Carlos Martinez’s extension with the Cardinals was largely spurred by the right-hander and agent Brian Mejia, the latter of whom first approached the Redbirds about a new deal nearly a year ago, reports Derrick Goold of the St. Louis Post-Dispatch. While Martinez secured a guaranteed $51MM and could earn up to $86MM if the Cardinals exercise club options for both 2022 and ’23, Craig Edwards of FanGraphs opines that it’s not a great deal for the player, arguing that the 25-year-old may have left roughly $100MM on the table by eschewing the chance to hit free agency after the 2019 season. As Edwards points out, though, it’s difficult to fault Martinez for choosing security for him and his family – especially given the recent deaths of two fellow Dominicans, ex-Cardinals outfielder Oscar Taveras and former Kansas City righty Yordano Ventura. Plus, Martinez will still have an opportunity to hit free agency as a 31-year-old if he sees this contract through. “He could have just pointed to (age) 28 as a free agent,” general manager John Mozeliak said Thursday. “He chose not to.”
More from the majors’ Central divisions:
- While the newly signed Brandon Moss looks like a strong candidate to become the Royals’ everyday designated hitter, the team doesn’t aim to use him that way. “We didn’t sign Brandon to be our DH,” GM Dayton Moore revealed Wednesday (via Rustin Dodd of the Kansas City Star). “We plan on rotating that slot. We have an aging lineup, as we know. I think it’s going to be very beneficial to give a lot of our position players an opportunity to DH from time to time.” Moore added that Moss’ ability to play both corner outfield and first base “was important for us.” Moss has spent the majority of his career in the American League, but he has seen far more time in the outfield and at first (a combined 833 games) than DH (27 games).
- The Pirates turned down trade offers – “some big, some small” – involving right-hander Chad Kuhl last summer, GM Neal Huntington informed Adam Berry of MLB.com. Now Kuhl, 24, figures to begin 2017 in the Pirates’ rotation after logging a 4.20 ERA, 6.7 K/9 against 2.55 BB/9 and a 44.3 percent ground-ball rate in 14 starts (70 2/3 innings) as a rookie last year. “He really didn’t surprise us internally,” Huntington said of Kuhl’s promising debut. “We’ve liked him for a long time.”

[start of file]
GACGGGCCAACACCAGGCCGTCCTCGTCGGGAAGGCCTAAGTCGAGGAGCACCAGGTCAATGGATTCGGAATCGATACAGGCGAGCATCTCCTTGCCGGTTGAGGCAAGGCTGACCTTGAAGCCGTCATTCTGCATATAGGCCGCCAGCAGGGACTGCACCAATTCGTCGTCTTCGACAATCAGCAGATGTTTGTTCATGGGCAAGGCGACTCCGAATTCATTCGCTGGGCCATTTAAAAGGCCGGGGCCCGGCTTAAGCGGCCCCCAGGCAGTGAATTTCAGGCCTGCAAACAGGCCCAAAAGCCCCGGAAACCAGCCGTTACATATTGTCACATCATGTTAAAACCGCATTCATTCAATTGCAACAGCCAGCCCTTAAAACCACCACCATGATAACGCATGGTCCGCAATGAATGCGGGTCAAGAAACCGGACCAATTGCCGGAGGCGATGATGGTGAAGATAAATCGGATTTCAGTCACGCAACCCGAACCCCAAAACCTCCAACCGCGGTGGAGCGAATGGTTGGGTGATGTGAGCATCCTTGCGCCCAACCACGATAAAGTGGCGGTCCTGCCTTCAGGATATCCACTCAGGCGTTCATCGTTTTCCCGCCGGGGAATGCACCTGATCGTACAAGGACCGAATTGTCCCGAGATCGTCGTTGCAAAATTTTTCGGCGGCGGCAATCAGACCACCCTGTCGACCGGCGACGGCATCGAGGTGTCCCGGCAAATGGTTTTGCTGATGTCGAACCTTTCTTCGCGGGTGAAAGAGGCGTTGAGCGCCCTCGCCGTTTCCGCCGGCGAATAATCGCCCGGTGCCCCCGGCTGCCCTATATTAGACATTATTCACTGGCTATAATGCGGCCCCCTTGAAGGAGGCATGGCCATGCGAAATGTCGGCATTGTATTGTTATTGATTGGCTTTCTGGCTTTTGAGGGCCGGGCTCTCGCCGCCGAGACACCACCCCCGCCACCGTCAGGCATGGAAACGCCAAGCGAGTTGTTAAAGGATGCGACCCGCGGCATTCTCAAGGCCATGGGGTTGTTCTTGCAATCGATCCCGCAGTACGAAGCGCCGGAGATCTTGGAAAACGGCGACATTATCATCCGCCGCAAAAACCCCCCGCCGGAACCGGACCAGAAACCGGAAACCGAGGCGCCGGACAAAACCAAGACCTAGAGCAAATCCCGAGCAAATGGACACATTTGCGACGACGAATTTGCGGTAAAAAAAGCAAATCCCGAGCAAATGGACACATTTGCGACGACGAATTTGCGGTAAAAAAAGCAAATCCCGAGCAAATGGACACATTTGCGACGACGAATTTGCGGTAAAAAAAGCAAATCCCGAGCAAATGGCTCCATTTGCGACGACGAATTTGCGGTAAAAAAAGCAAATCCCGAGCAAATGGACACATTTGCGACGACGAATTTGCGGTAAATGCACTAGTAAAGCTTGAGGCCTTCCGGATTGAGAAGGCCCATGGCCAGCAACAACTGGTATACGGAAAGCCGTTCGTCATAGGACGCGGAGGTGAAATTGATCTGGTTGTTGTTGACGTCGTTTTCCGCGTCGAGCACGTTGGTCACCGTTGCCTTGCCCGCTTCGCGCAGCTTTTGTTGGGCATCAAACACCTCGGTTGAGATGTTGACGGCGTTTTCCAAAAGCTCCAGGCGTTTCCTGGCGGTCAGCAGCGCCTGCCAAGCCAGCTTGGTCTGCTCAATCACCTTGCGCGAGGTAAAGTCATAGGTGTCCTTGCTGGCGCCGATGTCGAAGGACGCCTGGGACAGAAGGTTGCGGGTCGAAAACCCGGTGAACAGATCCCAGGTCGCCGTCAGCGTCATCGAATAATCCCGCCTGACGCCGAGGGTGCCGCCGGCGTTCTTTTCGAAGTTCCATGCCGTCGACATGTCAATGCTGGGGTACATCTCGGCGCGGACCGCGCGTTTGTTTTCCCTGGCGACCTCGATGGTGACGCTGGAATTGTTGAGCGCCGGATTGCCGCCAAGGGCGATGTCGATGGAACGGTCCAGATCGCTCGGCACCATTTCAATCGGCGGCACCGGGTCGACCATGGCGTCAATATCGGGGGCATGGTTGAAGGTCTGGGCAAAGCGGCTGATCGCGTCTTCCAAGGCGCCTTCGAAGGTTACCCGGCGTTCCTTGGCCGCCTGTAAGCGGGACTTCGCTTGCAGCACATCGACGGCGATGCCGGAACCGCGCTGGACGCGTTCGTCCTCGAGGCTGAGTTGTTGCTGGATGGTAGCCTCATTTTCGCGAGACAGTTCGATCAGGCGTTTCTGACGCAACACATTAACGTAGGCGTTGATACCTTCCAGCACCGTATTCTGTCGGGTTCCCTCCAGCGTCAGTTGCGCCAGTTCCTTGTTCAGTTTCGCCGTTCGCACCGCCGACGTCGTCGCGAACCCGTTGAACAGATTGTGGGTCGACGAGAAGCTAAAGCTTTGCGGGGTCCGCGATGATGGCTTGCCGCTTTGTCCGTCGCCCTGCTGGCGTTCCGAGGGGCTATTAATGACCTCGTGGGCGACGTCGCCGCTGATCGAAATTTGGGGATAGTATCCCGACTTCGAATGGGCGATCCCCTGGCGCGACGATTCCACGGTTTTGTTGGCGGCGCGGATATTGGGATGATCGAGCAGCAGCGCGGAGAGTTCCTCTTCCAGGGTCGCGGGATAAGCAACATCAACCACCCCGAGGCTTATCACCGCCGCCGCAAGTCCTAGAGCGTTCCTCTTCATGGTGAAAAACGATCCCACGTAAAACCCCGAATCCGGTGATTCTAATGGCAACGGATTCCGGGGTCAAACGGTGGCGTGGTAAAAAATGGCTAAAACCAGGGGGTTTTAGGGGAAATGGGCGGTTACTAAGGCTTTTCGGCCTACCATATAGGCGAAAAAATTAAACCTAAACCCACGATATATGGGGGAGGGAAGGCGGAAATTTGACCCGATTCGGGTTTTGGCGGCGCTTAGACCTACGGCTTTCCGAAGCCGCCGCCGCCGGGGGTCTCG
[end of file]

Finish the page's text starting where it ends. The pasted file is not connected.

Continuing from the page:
- Pirates third baseman Jung Ho Kang earned his third DUI arrest in South Korea in December, but the team is proceeding as if it won’t affect his standing for spring training. “The expectation is that [Kang] will arrive and be ready to go,” Huntington told Stephen J. Nesbitt of the Pittsburgh Post-Gazette. “But until that happens, there’s always a chance that we could hit a snag.” Kang could still face punishment from Major League Baseball, but it’s unclear whether he has gone before a panel yet for an assessment, according to Nesbitt. Per the collective bargaining agreement, players in Kang’s situation “must appear before a joint panel agreed upon by the league and the player’s union,” writes Nesbitt, who notes that Kang is still under investigation for an alleged sexual assault that took place in Chicago last summer.
- The Indians’ decision to sign outfielder Wily Mo Pena to a minor league pact Tuesday came as a favor to their highest-profile offseason acquisition, first baseman/DH Edwin Encarnacion, writes Paul Hoynes of cleveland.com. Encarnacion, who’s friends with Pena, asked the Tribe to venture to the Dominican Republic to observe Pena and other unnamed players work out. The Indians came away impressed enough to take a flyer on the 35-year-old Pena, who landed an invitation to spring training.